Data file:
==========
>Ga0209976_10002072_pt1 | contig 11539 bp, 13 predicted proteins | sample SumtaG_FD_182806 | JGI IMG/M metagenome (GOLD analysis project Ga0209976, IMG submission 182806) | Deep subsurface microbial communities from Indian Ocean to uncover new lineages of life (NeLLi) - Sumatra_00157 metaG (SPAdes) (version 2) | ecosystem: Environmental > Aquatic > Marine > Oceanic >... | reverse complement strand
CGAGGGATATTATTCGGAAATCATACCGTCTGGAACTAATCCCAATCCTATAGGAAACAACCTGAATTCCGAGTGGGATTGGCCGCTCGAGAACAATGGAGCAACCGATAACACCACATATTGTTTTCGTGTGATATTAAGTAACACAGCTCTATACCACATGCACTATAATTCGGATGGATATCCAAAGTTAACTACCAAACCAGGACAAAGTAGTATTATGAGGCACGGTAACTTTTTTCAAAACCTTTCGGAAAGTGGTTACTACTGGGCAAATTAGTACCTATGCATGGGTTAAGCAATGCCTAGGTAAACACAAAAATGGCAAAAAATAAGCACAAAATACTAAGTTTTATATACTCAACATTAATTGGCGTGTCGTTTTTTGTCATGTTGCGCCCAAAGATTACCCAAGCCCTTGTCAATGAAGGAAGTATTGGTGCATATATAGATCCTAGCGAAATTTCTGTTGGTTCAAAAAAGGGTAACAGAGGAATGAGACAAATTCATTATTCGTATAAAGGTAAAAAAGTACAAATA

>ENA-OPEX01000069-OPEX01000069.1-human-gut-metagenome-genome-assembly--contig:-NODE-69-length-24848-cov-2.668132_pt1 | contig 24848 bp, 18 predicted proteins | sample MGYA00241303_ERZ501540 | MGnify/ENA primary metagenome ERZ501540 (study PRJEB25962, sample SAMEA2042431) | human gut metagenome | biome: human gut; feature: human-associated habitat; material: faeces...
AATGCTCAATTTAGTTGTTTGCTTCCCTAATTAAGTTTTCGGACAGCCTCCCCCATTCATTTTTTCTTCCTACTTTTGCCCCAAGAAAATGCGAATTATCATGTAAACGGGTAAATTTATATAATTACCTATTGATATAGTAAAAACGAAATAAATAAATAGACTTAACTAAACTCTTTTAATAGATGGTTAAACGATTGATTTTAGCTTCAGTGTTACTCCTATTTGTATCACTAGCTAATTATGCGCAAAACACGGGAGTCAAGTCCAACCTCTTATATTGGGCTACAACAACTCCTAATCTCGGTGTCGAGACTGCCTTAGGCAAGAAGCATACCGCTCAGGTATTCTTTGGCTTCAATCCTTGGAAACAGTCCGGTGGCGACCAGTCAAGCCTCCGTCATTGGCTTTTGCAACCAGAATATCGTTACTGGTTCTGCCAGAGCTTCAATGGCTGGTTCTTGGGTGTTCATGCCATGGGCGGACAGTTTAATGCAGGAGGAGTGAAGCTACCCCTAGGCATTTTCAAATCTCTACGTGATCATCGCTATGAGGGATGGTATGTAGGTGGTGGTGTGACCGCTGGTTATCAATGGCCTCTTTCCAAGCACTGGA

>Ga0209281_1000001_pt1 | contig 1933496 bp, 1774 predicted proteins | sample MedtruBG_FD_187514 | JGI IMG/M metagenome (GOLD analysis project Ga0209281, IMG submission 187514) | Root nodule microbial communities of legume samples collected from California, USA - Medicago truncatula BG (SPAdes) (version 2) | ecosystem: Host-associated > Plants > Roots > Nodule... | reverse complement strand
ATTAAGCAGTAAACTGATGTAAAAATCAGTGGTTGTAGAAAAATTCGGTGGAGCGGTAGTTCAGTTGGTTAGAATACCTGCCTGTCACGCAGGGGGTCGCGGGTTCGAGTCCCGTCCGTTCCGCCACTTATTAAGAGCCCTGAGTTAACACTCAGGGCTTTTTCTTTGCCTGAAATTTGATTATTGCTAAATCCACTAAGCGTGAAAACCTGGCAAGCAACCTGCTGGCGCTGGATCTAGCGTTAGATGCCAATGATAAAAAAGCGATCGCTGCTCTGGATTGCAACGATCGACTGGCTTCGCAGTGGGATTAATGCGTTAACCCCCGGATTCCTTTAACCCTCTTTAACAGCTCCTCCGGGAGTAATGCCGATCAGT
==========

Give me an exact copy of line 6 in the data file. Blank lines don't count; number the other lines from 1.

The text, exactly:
ATTAAGCAGTAAACTGATGTAAAAATCAGTGGTTGTAGAAAAATTCGGTGGAGCGGTAGTTCAGTTGGTTAGAATACCTGCCTGTCACGCAGGGGGTCGCGGGTTCGAGTCCCGTCCGTTCCGCCACTTATTAAGAGCCCTGAGTTAACACTCAGGGCTTTTTCTTTGCCTGAAATTTGATTATTGCTAAATCCACTAAGCGTGAAAACCTGGCAAGCAACCTGCTGGCGCTGGATCTAGCGTTAGATGCCAATGATAAAAAAGCGATCGCTGCTCTGGATTGCAACGATCGACTGGCTTCGCAGTGGGATTAATGCGTTAACCCCCGGATTCCTTTAACCCTCTTTAACAGCTCCTCCGGGAGTAATGCCGATCAGT